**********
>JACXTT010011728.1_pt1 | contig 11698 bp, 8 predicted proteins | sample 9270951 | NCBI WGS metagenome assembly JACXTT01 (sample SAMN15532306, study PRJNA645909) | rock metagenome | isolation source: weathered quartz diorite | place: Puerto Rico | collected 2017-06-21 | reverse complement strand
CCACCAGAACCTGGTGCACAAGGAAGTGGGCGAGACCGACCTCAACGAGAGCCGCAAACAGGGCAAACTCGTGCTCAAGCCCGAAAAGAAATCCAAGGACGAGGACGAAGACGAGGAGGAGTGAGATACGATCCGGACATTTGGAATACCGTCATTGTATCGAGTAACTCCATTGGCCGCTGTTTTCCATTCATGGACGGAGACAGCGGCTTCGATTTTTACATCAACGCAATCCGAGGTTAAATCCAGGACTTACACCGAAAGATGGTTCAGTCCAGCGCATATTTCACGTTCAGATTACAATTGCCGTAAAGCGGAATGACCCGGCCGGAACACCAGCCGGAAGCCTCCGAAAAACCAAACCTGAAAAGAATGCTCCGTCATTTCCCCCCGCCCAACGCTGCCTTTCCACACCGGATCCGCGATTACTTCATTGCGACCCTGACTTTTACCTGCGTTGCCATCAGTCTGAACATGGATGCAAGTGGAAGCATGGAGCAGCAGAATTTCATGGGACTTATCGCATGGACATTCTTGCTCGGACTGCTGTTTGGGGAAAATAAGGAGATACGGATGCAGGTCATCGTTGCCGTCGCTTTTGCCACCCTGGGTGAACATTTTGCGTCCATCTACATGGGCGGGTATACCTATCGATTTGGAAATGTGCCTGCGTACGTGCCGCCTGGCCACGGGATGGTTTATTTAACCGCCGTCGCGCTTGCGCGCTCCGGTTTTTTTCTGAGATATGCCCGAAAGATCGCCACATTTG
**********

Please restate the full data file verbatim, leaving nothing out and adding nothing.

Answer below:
>JACXTT010011728.1_pt1 | contig 11698 bp, 8 predicted proteins | sample 9270951 | NCBI WGS metagenome assembly JACXTT01 (sample SAMN15532306, study PRJNA645909) | rock metagenome | isolation source: weathered quartz diorite | place: Puerto Rico | collected 2017-06-21 | reverse complement strand
CCACCAGAACCTGGTGCACAAGGAAGTGGGCGAGACCGACCTCAACGAGAGCCGCAAACAGGGCAAACTCGTGCTCAAGCCCGAAAAGAAATCCAAGGACGAGGACGAAGACGAGGAGGAGTGAGATACGATCCGGACATTTGGAATACCGTCATTGTATCGAGTAACTCCATTGGCCGCTGTTTTCCATTCATGGACGGAGACAGCGGCTTCGATTTTTACATCAACGCAATCCGAGGTTAAATCCAGGACTTACACCGAAAGATGGTTCAGTCCAGCGCATATTTCACGTTCAGATTACAATTGCCGTAAAGCGGAATGACCCGGCCGGAACACCAGCCGGAAGCCTCCGAAAAACCAAACCTGAAAAGAATGCTCCGTCATTTCCCCCCGCCCAACGCTGCCTTTCCACACCGGATCCGCGATTACTTCATTGCGACCCTGACTTTTACCTGCGTTGCCATCAGTCTGAACATGGATGCAAGTGGAAGCATGGAGCAGCAGAATTTCATGGGACTTATCGCATGGACATTCTTGCTCGGACTGCTGTTTGGGGAAAATAAGGAGATACGGATGCAGGTCATCGTTGCCGTCGCTTTTGCCACCCTGGGTGAACATTTTGCGTCCATCTACATGGGCGGGTATACCTATCGATTTGGAAATGTGCCTGCGTACGTGCCGCCTGGCCACGGGATGGTTTATTTAACCGCCGTCGCGCTTGCGCGCTCCGGTTTTTTTCTGAGATATGCCCGAAAGATCGCCACATTTG